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What the Church Must Stop Doing to Women

woman climbing big stairs while a man climbs past her on easier stairs

I wish this didn’t need to be said, but it does: 

Misogyny, patriarchy, victim blaming, abuse, objectification, and violence against women run counter to the teaching and example of Jesus and cannot be justified by the Bible. 

If your reaction is, “Well, duh,” that’s great. I’m glad it’s obvious to you. It should be. But unfortunately, it’s obviously not obvious to enough Christians.

A few years ago, I spoke with a single woman in her early 30s who was part of The Crossing before moving away. She came back into town to talk with me because she’d started attending a church that had artificially and unnecessarily limited what a woman can be and do. 

Her experience is one shared by far too many women: a church that defines them in relationship to men. A young single woman wasn’t a problem, but now that my friend was north of 30 and “still” wasn’t a wife, they weren’t sure where she fit inside the church. 

Newsflash: Women aren’t completed by men. Only by Jesus. 

As I’m writing this, a woman in her 20s sits in my living room talking with my wife. She too drove in from out of town to get some perspective from someone she trusts and respects. Her experience is similar to the woman I mentioned before. The church she attends told her that she dresses too provocatively to serve in their children’s ministry. 


My wife and I have known this person for several years and neither of us would have guessed that she’d be accused of dressing seductively. We’ve never seen anything like that. Not even close.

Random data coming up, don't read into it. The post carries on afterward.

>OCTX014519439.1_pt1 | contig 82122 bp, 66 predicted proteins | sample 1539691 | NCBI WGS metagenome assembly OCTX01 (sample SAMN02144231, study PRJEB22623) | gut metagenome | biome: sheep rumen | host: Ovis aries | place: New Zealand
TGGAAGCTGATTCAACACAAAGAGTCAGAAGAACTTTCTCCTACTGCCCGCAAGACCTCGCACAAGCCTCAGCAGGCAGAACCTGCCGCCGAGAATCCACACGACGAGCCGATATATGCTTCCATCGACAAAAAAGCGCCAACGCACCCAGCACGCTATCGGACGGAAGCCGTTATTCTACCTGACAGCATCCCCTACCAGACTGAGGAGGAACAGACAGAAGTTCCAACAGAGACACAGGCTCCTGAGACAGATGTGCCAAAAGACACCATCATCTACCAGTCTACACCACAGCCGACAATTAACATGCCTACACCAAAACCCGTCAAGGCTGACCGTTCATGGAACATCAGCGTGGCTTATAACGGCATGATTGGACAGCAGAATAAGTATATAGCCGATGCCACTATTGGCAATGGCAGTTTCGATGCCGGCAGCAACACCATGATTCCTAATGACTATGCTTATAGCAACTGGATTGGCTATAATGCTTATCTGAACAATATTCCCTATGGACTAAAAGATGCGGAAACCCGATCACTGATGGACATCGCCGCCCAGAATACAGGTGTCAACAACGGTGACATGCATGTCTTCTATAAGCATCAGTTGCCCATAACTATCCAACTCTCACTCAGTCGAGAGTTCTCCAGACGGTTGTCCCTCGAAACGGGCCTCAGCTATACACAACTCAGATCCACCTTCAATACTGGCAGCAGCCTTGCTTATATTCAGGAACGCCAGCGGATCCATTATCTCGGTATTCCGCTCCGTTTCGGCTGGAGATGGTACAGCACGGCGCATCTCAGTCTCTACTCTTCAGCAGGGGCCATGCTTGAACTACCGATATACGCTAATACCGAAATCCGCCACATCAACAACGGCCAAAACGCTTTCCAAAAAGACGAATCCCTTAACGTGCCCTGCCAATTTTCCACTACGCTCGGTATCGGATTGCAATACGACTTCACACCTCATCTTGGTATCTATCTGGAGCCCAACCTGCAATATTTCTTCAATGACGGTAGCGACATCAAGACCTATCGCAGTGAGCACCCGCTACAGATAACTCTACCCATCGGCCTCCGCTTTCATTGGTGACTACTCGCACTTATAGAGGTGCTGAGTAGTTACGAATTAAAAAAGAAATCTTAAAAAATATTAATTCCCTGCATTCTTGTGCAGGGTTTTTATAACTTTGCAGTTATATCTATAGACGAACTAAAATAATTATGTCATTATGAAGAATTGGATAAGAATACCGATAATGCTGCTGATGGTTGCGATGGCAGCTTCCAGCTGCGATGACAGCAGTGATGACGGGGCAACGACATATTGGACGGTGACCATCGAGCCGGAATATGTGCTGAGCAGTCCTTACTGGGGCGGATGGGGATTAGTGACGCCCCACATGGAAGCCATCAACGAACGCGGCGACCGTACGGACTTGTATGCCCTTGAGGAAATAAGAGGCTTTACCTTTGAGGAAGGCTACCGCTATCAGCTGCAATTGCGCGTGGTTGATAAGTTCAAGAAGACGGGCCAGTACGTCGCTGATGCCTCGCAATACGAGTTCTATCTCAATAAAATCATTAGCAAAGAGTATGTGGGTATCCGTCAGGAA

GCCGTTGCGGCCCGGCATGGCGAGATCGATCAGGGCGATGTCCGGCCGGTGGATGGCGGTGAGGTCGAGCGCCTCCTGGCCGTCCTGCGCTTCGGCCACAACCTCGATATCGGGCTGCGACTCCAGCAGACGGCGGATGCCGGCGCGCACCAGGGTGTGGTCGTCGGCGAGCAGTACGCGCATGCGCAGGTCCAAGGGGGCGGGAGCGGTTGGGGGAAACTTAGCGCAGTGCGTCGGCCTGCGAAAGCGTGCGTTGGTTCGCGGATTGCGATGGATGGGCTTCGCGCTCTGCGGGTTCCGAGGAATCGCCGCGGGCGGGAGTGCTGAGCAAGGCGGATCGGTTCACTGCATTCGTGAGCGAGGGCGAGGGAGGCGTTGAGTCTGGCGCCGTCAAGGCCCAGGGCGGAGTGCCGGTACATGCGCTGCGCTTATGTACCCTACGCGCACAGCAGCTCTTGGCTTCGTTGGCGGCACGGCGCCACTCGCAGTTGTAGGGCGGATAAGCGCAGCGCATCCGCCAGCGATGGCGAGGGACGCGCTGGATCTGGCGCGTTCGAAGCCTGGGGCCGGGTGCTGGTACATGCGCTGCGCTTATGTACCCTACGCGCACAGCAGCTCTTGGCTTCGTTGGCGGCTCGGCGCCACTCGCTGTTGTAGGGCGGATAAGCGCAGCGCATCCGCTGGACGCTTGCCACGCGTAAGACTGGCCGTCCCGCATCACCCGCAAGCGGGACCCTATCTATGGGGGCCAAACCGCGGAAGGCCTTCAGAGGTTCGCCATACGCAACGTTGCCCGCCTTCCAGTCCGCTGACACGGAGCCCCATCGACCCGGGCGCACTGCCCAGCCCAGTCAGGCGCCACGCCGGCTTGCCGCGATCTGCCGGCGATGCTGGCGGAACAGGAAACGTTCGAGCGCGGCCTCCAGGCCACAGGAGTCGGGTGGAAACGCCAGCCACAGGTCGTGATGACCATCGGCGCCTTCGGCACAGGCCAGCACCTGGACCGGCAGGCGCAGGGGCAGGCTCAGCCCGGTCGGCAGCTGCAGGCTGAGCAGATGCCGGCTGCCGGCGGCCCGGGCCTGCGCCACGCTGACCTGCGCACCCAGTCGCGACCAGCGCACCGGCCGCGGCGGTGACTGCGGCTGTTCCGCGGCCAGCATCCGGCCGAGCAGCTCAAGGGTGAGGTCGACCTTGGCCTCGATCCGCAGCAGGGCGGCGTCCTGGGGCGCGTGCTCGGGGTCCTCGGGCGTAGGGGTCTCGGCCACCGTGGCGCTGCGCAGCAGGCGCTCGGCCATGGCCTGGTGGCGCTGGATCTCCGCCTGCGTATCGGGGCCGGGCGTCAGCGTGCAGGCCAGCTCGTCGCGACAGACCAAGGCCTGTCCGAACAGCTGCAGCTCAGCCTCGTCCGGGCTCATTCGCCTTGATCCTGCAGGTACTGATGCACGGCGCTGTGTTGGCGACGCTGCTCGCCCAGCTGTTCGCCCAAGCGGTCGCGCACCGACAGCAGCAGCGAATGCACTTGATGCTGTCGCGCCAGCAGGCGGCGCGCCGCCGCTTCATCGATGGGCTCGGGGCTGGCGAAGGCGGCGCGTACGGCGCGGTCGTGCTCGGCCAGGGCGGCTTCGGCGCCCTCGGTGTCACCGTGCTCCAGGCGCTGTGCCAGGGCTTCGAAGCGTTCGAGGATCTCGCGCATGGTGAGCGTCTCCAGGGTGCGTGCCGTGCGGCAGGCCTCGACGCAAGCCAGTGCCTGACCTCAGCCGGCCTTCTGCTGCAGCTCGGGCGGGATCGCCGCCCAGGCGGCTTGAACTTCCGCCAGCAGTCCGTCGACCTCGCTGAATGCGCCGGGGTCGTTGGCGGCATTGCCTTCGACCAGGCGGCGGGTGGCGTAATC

But this kind of thinking isn’t uncommon. 

There’s a school of thought within churches that labels women as temptresses, blaming them for men’s lustful imaginations. (This kind of thinking exists in secular culture too). Now no one, especially me, is denying that men sinfully lust after women. But their sin is not the woman’s fault or responsibility. 

After Jesus said, “But I tell you that anyone who looks at a woman lustfully has already committed adultery with her in his heart,” he went on to tell the one lusting to fight against the sin. Jesus never puts that burden on the one being lusted after. (Matthew 5:27-30)

If you think these stories are rare, tune in to The Rise and Fall of Mars Hill, or pick up a copy of Jesus and John Wayne by Kristin Kobes Dumez or The Making of Biblical Womanhood by Beth Allison Barr. They are regular experiences for women in churches across America.

Paul, Jesus, and Women: The Overlooked Story

The apostle Paul gets a bad rap when it comes to his relationship with women in the Bible. This is unfortunate because Paul was actually radical in his first-century context. Roman women weren’t granted citizenship, nor could they own property. Families prized male infants, but baby girls were often left to the elements to die of exposure. 

Contrast that with the New Testament where Paul mentions numerous women he worked alongside: Chloe, Priscilla, Phoebe, Mary, Junia, Tryphena, Tryphosa, Persis, the mother of Rufus, Julia, sister of Nereus, Olympas, Euodia, Syntyche, Nympha, Apphia, Claudia. 

Where did Paul get the idea that men and women were supposed to work together? Where did he get the vision to think of women differently than the patriarchal Roman culture? 


It’s true that Jesus chose twelve men to be his disciples, eleven of whom were later named Apostles. But Jesus had female disciples too. 

Soon afterward Jesus began a tour of the nearby towns and villages, preaching and announcing the Good News about the Kingdom of God. He took his twelve disciples with him, along with some women who had been cured of evil spirits and diseases. Among them were Mary Magdalene, from whom he had cast out seven demons; Joanna, the wife of Chuza, Herod’s business manager; Susanna; and many others who were contributing from their own resources to support Jesus and his disciples.

Luke 8:1-3

Women feature prominently in the Gospel of Luke and no less a scholar than Richard Bauckham says it’s likely that these women were one of the sources of information that Luke used to write the Gospel (see Luke 1:1-4).